This paper describes the course of psychotherapeutic treatment of a 25-year-old man presenting with maladaptive daydreaming (MD), from analysis of the underlying rationale through the treatment process to the outcomes. MD, a condition marked by highly absorptive daydreaming , consumed many hours of his day and produced distress, dysfunc-tion, and excessive Internet use. Ontological analysis resulted in classifying MD characteristics under several categories: as a dissociative disorder of absorption, as a behavioral addiction, and as an obsessive-compulsive spectrum disorder producing significant attention deficits. The therapy plan was derived from evidence-based treatment modalities for conditions elucidated in the ontological analysis and included cognitive behavioral interventions as well as mindfulness meditation. Therapy was provided for a predetermined period of six months. MD and relevant indices were measured before and after therapy, as well as at a two-month follow-up. The data show that the client was able to reduce his daydreaming time by over 50% and his time spent on the Internet by over 70%. He reported an improvement of over 70% in his work and social adjustment. Nevertheless, his maladaptive daydreaming scale score and his self-assessed pleasure derived from daydreaming showed more modest gains. I discuss this discrepancy and suggest future research directions.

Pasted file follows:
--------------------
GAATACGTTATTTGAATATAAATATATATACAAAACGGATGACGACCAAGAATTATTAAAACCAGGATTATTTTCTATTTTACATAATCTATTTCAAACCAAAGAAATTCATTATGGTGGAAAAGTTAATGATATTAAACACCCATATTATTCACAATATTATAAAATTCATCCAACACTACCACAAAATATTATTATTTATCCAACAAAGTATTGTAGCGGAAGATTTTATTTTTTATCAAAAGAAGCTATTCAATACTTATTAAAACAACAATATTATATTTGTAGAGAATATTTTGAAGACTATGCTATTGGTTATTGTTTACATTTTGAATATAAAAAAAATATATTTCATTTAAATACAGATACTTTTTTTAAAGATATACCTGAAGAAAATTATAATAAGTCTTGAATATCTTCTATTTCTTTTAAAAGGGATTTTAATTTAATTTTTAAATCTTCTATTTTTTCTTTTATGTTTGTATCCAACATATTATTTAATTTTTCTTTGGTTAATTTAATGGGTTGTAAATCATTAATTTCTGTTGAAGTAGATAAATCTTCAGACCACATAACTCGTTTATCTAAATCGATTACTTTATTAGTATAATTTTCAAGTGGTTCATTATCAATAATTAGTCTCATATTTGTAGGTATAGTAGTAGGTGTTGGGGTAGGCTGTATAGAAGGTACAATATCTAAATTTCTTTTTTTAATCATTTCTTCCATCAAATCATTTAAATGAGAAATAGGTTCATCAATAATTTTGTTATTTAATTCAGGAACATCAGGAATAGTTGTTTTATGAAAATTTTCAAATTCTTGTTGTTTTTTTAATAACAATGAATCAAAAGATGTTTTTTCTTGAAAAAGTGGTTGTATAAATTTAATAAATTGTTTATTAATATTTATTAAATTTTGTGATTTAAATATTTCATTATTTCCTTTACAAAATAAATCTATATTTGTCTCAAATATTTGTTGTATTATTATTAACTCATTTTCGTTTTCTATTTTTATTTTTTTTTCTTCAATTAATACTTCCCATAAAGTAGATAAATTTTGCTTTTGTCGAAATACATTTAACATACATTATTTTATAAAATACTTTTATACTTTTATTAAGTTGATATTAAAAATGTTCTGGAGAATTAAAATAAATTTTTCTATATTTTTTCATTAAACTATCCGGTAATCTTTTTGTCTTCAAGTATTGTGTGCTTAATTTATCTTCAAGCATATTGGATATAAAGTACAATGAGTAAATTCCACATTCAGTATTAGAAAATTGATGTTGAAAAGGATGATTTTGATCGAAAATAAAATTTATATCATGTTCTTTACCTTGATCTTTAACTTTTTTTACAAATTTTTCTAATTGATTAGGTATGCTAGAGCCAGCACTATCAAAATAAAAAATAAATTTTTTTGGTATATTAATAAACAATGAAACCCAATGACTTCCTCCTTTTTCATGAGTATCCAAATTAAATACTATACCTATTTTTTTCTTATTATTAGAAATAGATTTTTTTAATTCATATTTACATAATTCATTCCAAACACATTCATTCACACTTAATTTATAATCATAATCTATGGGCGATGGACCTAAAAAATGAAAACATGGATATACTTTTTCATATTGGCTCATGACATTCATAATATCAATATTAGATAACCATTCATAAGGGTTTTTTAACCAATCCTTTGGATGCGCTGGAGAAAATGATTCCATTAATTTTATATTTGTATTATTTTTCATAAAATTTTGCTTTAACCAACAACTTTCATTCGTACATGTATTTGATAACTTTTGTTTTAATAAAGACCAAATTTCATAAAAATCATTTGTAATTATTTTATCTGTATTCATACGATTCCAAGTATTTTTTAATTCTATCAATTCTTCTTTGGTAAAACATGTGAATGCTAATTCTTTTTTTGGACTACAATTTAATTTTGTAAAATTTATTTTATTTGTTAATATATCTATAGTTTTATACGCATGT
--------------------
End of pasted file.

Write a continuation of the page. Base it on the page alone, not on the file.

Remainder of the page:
|Number of pages||22|
|Journal||Frontiers in the Psychotherapy of Trauma and Dissociation|
|State||Published - 1 Jan 2018|